[ XVBAQ2006 Blog :: Introduction ]

In a world in which the network geometry predominates, with its logic of transnational interrelations and interconnections, and a concomitant weakened presence of nations as States, cities have emerged as the main nodes of development, and competition among them has drastically increased. It is, therefore, crucial to shed some light upon the current conditions and possible futures of cities in our region. The XV Quito Architecture Biennial has chosen Latin American cities as its main concern.

Latin America is, according to United Nations demographic statistics, the continent with the highest ratio of urban population growth in the world. It is estimated that by the year 2030, approximately 85% of Latin Americans will dwell in cities. Nevertheless, it is also one of the least represented regions in the bibliography of architectural, urban and landscape design at a global scale. Our cities, their plights and proposals are invisible even within our region.

BAQ/ 2006 has been established as an initial effort to turn visible that which has remained invisible, and to bring to the foreground the urgent concerns and proposals of the planet's periphery. In the midst of a blazing spectacle, it is becoming of utter importance to observe what happens in the backstage, in the accumulating scatter of urban entropy that is shed as a by-product of global structuring and reorganization. The blurry existence of our cities must be integrated into contemporary discourses on urban and architectural practice. An overview of Latin American local efforts to respond in a rapid and appropriate manner to demographic explosion could be revealing in terms of what can be done with meager means; for if poorly managed, urban growth will simply continue to translate into further environmental degradation and poverty.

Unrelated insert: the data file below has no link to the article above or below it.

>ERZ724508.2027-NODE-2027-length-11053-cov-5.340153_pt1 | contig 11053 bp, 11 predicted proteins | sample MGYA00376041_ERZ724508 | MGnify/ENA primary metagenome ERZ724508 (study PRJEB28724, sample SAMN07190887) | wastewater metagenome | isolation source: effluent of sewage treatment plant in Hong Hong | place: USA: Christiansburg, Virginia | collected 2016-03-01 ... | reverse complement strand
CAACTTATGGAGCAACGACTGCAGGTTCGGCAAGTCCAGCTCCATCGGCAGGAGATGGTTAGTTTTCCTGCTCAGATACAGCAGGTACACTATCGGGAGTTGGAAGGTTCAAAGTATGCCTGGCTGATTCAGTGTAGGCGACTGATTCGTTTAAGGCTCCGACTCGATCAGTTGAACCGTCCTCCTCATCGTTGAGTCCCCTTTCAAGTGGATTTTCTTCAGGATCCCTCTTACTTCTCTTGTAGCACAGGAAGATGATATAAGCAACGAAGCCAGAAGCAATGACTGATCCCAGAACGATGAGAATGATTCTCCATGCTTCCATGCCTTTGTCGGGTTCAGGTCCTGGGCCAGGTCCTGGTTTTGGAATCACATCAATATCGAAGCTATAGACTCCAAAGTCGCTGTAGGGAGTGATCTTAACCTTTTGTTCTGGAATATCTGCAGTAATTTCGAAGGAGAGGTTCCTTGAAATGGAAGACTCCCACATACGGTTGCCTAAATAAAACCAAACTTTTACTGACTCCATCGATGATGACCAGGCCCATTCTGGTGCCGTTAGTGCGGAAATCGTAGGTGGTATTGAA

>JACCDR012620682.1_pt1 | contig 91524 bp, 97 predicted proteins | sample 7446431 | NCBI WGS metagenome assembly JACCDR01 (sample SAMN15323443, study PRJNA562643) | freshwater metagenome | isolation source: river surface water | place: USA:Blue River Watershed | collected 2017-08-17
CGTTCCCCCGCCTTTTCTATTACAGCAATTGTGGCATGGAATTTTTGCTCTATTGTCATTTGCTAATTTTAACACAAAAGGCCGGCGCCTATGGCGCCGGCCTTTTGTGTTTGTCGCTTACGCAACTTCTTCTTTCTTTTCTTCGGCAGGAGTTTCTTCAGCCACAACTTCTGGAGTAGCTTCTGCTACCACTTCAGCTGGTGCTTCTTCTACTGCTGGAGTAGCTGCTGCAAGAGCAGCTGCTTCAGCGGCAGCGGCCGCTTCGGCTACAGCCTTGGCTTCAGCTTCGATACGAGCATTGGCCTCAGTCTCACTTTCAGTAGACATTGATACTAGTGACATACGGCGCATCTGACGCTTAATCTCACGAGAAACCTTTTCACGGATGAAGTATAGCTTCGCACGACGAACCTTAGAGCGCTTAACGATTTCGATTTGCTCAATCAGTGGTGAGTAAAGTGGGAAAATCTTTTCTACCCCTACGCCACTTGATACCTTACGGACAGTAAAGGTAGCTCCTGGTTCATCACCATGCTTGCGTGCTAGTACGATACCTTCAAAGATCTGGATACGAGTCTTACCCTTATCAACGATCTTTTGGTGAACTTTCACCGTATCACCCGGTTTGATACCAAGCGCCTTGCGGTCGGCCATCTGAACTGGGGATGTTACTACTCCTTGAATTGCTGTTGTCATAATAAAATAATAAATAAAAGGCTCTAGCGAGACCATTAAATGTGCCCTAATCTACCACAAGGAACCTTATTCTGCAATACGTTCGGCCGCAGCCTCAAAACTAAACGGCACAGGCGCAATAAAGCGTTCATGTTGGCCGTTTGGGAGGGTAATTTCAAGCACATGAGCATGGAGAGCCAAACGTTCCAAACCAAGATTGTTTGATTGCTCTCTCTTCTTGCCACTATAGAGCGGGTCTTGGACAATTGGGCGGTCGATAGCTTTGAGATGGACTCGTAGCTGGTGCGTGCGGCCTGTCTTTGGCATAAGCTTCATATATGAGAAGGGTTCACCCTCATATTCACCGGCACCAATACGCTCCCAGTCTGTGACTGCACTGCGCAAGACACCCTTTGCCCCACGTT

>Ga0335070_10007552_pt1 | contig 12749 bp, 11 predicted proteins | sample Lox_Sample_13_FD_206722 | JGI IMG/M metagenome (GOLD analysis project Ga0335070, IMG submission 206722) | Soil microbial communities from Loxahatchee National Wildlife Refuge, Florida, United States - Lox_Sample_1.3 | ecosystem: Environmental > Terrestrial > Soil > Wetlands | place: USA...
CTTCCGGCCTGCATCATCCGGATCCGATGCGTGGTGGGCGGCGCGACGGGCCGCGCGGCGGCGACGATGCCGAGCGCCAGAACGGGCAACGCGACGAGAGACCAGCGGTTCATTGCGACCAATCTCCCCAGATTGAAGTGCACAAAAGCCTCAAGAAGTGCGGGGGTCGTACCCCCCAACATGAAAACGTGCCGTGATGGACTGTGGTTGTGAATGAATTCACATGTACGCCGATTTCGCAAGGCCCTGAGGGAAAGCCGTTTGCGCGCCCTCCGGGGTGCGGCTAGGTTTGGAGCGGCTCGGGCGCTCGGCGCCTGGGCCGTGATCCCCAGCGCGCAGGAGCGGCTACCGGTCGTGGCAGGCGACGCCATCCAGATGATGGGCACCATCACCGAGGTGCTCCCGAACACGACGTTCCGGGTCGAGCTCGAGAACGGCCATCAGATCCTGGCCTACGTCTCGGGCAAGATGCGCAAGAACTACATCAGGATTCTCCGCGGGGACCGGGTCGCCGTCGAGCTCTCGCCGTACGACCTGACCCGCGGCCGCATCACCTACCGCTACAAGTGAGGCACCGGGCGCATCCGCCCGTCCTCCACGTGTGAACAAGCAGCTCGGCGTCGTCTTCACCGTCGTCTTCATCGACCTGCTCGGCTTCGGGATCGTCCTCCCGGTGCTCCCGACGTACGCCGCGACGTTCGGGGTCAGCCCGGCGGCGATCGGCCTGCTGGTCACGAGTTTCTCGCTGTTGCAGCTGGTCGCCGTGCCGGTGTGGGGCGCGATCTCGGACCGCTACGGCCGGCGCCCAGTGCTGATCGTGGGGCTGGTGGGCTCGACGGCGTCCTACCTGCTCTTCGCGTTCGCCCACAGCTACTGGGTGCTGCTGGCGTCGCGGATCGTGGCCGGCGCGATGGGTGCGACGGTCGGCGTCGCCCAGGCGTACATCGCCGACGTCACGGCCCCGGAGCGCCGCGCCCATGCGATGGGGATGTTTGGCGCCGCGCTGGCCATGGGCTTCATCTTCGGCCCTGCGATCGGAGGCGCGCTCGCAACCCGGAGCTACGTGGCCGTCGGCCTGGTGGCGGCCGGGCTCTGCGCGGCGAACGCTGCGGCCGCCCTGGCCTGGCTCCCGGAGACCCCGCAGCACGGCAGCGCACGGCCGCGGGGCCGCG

Are we prepared to face our future? Will our cities become the appealing megalopolis of urban prophecies or undesirable megaloslums? Will they be able to thrive in a world of competing urban nodes? What can be learnt from cities in other continents, which have successfully faced the impact of demographic explosion? These and other questions will be the point of departure of the XV Quito Architecture Biennial. Its end is not to provide definitive responses -a rather elusive pursuit- but to trigger a reflection on our urban realities and their future potential by focusing on the local from the multiple perspectives offered by the global. It has been thanks to bold and fine architectural, urban and landscape design that cities which barely existed on the map, suddenly became visible. Their strategies are of particular interest to us.


The XV Quito Architecture Biennale received the Federico González Suárez Award, which is endowed by the Metropolitan Council of Quito to "individuals or entities who have excelled in the Academic field."